What Brexit means for food & beverage

11 January 2017


Nowhere are concerns over the potential impact of Brexit on transatlantic business relations being more keenly felt than among US food and drink businesses. Indeed our research shows that when it comes to the decisions companies are making about trade and investment with the UK right now, it's having by far the greatest negative impact in this sector. Given the huge uncertainties surrounding what type of Brexit the UK will pursue and the associated timescales, it is entirely understandable that US businesses weighing up the pros and cons of future business links with the UK are increasingly wary.

By their very nature, food and drink goods are heavy and often cumbersome to transport and there can be huge cost implications throughout the supply chain when cross-border speed of delivery is impaired. As such, any future imposition of tariffs or non-tariff barriers and extra border checks and controls for goods leaving the UK into the EU could have a major impact on the profitability and indeed viability of some US operations. As things stand, a great number of food and drink exports are transported from the UK swiftly and efficiently across to the continent through the Channel Tunnel but with a question mark hanging over Anglo French relations and indeed the free movement of goods and services more generally, this will be causing further concern. It's hardly surprising then that it's the sector in our survey most likely to be considering locating elsewhere in the UK and indeed bypassing it altogether to continue doing business most effectively with EU markets.

The potential for wide-ranging regulatory change as the UK prepares to go its own way is proving yet another cause for concern. Currently, any US food manufacturer that has approval to export and supply a product to the UK can have complete certainty that said item will be fully compliant with all the relevant safety, labelling and packaging requirements in the remaining 27 EU member states. That could easily all change down the line however if the UK were to pursue an independent set of regulatory standards, giving US businesses a further unnecessary headache.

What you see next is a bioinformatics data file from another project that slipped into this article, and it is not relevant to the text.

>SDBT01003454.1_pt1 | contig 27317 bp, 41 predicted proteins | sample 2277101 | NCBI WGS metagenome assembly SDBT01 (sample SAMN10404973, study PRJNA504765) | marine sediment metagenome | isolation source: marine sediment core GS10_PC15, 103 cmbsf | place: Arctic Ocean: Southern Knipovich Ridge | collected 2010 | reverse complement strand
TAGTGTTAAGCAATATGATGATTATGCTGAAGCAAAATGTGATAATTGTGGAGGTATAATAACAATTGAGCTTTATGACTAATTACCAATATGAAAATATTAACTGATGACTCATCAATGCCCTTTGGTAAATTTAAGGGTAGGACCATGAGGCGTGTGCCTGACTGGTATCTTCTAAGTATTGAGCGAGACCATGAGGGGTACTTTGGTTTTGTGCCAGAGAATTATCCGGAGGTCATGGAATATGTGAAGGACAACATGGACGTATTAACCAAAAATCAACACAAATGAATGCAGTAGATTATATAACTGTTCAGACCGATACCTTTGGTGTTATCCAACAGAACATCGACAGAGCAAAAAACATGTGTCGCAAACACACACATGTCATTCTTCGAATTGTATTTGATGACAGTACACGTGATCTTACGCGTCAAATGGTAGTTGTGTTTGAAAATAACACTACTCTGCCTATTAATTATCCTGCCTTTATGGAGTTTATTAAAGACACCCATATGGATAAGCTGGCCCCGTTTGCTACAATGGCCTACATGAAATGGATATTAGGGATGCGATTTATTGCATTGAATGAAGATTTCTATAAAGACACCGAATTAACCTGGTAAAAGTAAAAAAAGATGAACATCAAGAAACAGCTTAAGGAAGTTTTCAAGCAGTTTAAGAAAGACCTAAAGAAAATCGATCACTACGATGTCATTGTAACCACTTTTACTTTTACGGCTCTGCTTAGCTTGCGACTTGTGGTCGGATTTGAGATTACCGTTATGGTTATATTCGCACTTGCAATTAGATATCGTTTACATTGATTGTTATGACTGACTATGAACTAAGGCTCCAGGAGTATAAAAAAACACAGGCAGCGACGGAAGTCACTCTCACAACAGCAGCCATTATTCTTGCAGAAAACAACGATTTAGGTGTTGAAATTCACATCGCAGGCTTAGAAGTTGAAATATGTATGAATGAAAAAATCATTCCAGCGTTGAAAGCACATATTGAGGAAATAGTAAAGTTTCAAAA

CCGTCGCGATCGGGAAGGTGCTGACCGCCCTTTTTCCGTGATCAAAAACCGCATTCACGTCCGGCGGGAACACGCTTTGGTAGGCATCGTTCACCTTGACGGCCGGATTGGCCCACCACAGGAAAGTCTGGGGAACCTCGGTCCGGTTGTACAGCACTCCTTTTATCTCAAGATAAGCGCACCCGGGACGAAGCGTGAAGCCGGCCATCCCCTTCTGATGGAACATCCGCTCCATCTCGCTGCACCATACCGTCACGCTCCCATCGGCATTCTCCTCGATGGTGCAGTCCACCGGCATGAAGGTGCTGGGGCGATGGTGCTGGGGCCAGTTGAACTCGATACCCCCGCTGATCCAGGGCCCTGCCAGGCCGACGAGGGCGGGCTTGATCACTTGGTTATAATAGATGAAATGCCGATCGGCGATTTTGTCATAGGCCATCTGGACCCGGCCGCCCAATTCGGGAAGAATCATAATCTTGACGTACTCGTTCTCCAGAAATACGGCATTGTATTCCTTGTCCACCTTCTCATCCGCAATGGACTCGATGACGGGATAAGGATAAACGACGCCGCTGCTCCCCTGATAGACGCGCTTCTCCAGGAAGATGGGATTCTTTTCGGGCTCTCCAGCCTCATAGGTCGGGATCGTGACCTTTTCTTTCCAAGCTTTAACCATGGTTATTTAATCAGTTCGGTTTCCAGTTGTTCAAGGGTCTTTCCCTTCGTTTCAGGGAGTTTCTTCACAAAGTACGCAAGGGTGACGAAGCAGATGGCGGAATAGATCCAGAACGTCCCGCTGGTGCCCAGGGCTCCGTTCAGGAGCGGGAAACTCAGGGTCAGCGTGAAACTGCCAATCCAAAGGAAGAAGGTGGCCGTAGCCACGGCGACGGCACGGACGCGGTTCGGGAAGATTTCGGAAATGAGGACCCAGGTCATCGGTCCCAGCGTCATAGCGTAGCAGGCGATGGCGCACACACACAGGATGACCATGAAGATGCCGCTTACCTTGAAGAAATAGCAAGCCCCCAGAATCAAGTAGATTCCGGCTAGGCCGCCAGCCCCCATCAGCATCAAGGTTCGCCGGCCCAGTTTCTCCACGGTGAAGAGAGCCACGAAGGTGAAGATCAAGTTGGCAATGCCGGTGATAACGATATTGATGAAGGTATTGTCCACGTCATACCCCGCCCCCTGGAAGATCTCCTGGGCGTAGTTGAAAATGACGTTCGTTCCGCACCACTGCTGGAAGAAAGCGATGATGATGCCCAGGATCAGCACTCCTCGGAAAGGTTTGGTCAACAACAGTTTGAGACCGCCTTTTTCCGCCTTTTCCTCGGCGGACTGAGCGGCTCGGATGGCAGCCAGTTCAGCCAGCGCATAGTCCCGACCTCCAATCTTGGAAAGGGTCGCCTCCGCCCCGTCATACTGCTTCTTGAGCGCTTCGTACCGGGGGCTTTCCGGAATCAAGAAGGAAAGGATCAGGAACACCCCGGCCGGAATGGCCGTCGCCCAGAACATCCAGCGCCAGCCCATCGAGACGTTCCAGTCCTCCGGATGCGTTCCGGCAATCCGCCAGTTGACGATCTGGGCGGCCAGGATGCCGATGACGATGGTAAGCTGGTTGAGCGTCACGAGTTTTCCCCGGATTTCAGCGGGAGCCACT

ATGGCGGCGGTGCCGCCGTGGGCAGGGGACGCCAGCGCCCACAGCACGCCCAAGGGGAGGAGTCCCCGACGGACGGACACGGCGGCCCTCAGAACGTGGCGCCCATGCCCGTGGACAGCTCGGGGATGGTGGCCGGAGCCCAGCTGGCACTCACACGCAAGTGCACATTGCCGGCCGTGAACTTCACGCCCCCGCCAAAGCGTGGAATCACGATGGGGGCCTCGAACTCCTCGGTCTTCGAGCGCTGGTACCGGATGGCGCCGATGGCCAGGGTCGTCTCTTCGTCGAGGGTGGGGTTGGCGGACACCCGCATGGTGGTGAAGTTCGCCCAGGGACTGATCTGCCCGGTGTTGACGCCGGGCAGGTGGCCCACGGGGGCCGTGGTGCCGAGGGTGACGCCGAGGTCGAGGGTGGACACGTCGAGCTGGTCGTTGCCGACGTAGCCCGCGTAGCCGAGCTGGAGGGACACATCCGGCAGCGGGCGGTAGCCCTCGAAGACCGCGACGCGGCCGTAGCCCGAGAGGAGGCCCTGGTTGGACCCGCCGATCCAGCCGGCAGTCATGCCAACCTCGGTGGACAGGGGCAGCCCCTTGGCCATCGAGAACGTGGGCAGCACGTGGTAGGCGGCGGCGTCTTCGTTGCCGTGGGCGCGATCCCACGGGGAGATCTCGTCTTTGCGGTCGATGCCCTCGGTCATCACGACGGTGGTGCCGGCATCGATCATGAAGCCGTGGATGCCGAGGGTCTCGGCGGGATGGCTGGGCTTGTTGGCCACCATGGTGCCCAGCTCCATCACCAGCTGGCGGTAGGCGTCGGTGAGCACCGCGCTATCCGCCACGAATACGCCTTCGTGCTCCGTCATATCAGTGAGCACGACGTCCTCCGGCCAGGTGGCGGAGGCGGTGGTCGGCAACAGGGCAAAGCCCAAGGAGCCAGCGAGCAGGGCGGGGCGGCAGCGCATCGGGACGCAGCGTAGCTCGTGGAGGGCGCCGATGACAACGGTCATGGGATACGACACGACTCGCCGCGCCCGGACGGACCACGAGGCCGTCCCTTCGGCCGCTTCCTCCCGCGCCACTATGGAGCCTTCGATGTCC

How a post Brexit Britain intends to address the agricultural sector will be key to allaying the fears of food and drink producers across the pond. The current common agricultural policy provides certainty and clarity for all EU members, meaning that the UK can freely export grain to Germany and Poland supply sugar beet to the UK for example. Again, were the UK to change the parameters of the current agreement or indeed be cast out of it altogether this could mean extra regulatory hurdles to navigate. The same goes for fisheries policy, a historically hotly debated issue on which there is significant potential for the UK to attempt to forge its own path.

It all adds up to a confusing and uncertain picture for US and UK food companies alike. While Theresa May has announced her intention to avoid a running commentary on Brexit negotiations, the industry will be watching developments closely, particularly for any clues as to the Government's opening position on how it intends to make Brexit work for business.

David Lowe, Head of International Trade, Brexit Unit; Head of the Food and Beverage Sector and partner at Gowling WLG

The following graphs highlight how US businesses with a turnover of $13 million or above are already reacting and preparing for Brexit.

Do you think the delay of up to two years (or possibly longer) for the UK to negotiate an exit from the EU will have a negative impact on your business?

38%25 Yes, it will have a negative impact. 38%25 No, it will have a positive impact. 21%25 It won't have any impact. 3%25 I don't know what impact the delay will have on my business.

Is uncertainty about the future regulatory environment affecting decisions you are making about trade and investment with the UK right now?

43%25 Yes, it is having a negative impact on such decisions. 38%25 Yes, it is having a positive impact on such decisions. 19%25 No, it isn't having any impact on such decisions.

If you have a base in the UK, are you considering moving it to elsewhere in the EU as a result of Brexit?

45%25 Yes. 43%25 No. 12%25 We don't have a base in the UK.


Are you more likely to bypass the UK in order to do business with the rest of the EU as a result of the Brexit vote?

61%25 Yes. 39%25 No.

Would you favour a direct trade deal between the US and the UK?

86%25 Yes. 14%25 No.

Other than a change to tariffs, what factors would encourage you to continue trading and/or investing/providing services into the UK following Brexit

42%25 Size, composition and preferences of the UK market. 32%25 Regulatory stability. 33%25 A trusted legal and institutional framework (e.g. for the enforcement of contracts). 20%25 The £/$ exchange rate. 25%25 Common language. 17%25 Mobility of capital. 27%25 Ease and cost of establishment in the UK (where relevant). 16%25 Access to capital. 19%25 Lack of opportunities in the US domestic market. 17%25 UK workforce (where relevant). 16%25 Mobility of Labour. 6%25 US government subsidies to facilitate production or export financing. 1%25 Other than a change to tariffs, nothing would encourage me to continue trading and/or investing/ providing services into the UK following Brexit.

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